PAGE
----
AKA The Pitfalls of Accessibility Testing
Have you ever had a simple project around the house that spiraled out of control? For example, that dripping bathroom faucet. Along with that constant drip…drip…drip, there is also a nagging voice reminding you that your hard-earned money is slowly going down the drain. So, you finally decide to fix that faucet! Sometimes this is an easy task, but if you are like me, you often find you have opened a Pandora’s box of home repair. The leaky faucet you thought would take a few minutes to fix ends up being broken beyond repair.
You diligently obtain a replacement faucet only to discover that the last guy who replaced it had jury-rigged the setup. It is a miracle you did not have a major leak! This small leak that seemed easy to address has now grown into a monster you are not able to conquer. In comes the expensive plumber who says he can fix the faucet but without missing a beat also informs you that there are other major plumbing issues on the verge of catastrophic failure! About this time, you start wishing you were not a homeowner.
Web accessibility testing can often go south just as quickly. Last week, I had one of those projects and wanted to share my experience.
Any developer or tester can easily "see" the design and HTML for a web site when scoping out what should be tested for accessibility. We have been doing type of testing for over 20 years and in that amount of time you would think we have just about seen everything. Most of the time, when we scope out an accessibility review, we are spot on with the selected test sample and time required to complete the task. But sometimes, just like the plumbing project mentioned earlier, there can be problems that are not obvious until you are deep into the testing process.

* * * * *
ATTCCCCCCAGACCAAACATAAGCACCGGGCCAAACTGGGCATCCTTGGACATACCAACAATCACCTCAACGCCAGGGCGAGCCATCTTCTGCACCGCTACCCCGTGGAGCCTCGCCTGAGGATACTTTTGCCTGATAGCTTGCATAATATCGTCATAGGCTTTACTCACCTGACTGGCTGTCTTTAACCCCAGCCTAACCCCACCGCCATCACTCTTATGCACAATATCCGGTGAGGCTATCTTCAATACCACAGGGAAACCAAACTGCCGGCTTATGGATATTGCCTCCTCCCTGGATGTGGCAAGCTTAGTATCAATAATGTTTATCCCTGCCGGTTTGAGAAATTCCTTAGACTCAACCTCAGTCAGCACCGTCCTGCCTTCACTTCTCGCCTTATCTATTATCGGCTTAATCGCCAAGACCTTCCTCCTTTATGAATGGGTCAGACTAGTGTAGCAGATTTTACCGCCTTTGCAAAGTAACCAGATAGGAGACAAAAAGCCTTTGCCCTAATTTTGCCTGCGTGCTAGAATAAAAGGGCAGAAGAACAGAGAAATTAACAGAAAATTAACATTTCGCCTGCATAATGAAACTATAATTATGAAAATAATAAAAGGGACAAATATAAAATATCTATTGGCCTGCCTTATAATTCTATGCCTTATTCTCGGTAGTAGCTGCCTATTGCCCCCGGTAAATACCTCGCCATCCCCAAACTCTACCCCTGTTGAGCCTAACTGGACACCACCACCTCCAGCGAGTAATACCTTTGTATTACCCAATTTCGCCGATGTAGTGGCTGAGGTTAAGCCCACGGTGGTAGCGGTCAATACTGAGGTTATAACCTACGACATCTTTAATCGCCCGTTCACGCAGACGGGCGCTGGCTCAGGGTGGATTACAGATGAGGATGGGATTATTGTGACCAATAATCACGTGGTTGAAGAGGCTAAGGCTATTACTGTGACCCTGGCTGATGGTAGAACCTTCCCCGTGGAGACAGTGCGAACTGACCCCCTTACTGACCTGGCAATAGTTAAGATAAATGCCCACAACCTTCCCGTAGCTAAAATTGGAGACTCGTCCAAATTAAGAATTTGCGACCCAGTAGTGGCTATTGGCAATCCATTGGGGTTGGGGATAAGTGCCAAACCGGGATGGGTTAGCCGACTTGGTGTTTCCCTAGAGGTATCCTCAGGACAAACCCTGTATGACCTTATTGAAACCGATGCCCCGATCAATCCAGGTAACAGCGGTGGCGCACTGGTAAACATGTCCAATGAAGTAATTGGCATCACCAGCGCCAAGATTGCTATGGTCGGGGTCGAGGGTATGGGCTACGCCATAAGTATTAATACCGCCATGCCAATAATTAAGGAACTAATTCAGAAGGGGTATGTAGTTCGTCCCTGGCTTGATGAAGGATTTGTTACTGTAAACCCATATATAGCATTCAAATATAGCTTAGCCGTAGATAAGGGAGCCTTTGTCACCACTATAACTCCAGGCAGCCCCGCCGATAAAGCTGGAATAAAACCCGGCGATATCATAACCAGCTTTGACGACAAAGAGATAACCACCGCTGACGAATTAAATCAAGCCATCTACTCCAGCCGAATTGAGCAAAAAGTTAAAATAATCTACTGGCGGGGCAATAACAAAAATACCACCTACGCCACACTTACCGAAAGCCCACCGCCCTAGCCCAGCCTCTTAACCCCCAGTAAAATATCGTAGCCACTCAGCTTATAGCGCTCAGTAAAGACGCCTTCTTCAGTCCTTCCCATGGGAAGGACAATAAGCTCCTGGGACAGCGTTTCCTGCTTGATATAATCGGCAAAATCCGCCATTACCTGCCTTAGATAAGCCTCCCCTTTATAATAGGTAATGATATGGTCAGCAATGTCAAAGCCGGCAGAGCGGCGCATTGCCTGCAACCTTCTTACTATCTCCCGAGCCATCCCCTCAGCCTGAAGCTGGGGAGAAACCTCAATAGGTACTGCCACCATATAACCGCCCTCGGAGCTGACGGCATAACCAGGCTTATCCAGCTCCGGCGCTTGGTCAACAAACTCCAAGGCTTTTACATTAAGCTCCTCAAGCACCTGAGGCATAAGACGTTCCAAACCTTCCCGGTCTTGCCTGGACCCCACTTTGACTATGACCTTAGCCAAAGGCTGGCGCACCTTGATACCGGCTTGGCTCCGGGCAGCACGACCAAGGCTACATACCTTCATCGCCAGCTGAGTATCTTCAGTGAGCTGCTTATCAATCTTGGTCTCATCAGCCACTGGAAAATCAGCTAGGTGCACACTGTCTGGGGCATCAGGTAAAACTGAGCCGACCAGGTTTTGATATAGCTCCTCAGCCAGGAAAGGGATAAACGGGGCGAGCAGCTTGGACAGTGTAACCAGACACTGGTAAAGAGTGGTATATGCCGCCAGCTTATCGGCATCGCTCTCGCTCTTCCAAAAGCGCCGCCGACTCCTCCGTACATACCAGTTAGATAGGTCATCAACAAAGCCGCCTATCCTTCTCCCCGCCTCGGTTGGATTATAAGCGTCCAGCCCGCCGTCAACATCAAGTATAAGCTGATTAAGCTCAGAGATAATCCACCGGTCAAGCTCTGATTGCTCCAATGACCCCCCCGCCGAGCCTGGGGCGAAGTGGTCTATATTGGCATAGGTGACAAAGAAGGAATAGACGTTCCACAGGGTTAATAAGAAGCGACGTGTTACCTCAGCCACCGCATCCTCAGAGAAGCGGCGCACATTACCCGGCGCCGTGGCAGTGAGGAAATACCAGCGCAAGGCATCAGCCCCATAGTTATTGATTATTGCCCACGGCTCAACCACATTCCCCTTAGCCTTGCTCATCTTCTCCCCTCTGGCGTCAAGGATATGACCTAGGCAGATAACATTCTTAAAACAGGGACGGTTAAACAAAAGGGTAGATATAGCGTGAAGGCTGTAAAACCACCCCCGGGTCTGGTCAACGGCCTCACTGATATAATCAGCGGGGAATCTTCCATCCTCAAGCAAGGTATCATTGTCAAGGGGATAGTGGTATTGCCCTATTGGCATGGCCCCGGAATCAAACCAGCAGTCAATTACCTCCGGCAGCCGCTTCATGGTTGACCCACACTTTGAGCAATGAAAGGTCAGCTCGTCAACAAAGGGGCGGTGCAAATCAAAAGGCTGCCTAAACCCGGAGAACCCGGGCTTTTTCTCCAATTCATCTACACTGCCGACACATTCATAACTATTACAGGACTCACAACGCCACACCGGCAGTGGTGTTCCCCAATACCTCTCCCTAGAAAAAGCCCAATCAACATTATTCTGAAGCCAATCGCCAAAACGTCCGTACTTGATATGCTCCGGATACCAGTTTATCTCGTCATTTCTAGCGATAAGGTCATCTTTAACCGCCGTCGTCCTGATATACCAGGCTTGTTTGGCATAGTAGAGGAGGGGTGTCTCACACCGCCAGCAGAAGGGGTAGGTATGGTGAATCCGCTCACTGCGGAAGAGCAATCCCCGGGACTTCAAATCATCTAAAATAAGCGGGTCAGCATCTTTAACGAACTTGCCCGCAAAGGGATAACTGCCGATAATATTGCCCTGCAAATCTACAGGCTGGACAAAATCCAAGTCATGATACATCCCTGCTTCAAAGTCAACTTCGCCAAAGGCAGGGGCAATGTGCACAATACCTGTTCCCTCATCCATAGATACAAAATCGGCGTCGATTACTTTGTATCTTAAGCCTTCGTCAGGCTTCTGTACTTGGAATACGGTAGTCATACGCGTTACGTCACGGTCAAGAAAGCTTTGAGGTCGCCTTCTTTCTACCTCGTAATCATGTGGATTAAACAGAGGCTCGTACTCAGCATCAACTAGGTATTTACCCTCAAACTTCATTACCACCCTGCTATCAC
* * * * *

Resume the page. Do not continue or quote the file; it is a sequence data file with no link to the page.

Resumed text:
It All Seemed So Straightforward
We were contacted by an east coast firm that creates marketing sites for customers. On the surface, the site under review seemed simple—just some basic information about a product or service, a few images, and several links to a backend eCommerce platform for processing the transaction.
"Easy-peasy lemon squeezy," I thought. And because the client was on a tight timeline and we normally do fixed-cost contracts on this type of work, we gave them a quick proposal and thought nothing more about it.
Then the accessibility testing began. One accessibility issue after another started popping up. Eventually, it was like peeling layers off an onion. With every layer peeled back, there were more issues to document. When you are under a time constraint, discovering more issues to document can be as painful as each layer of that onion is to the eyes! As this was a simple site, I was expecting to identify maybe 15-20 errors at the most. I ended up documenting 56 unique issues! To give you a point of reference, that is more than the number of issues we typically identify for a test sample of 25-30 pages.